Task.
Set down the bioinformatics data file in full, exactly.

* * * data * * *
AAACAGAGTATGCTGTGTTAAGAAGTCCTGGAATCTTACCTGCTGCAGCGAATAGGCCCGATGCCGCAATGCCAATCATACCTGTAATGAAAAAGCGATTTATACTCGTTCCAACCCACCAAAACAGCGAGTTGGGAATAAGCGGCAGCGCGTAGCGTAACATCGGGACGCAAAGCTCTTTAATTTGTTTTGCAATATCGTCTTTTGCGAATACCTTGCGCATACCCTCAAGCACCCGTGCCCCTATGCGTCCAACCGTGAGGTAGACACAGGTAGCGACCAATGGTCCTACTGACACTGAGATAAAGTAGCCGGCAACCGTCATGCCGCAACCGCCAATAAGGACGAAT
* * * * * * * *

AAACAGAGTATGCTGTGTTAAGAAGTCCTGGAATCTTACCTGCTGCAGCGAATAGGCCCGATGCCGCAATGCCAATCATACCTGTAATGAAAAAGCGATTTATACTCGTTCCAACCCACCAAAACAGCGAGTTGGGAATAAGCGGCAGCGCGTAGCGTAACATCGGGACGCAAAGCTCTTTAATTTGTTTTGCAATATCGTCTTTTGCGAATACCTTGCGCATACCCTCAAGCACCCGTGCCCCTATGCGTCCAACCGTGAGGTAGACACAGGTAGCGACCAATGGTCCTACTGACACTGAGATAAAGTAGCCGGCAACCGTCATGCCGCAACCGCCAATAAGGACGAAT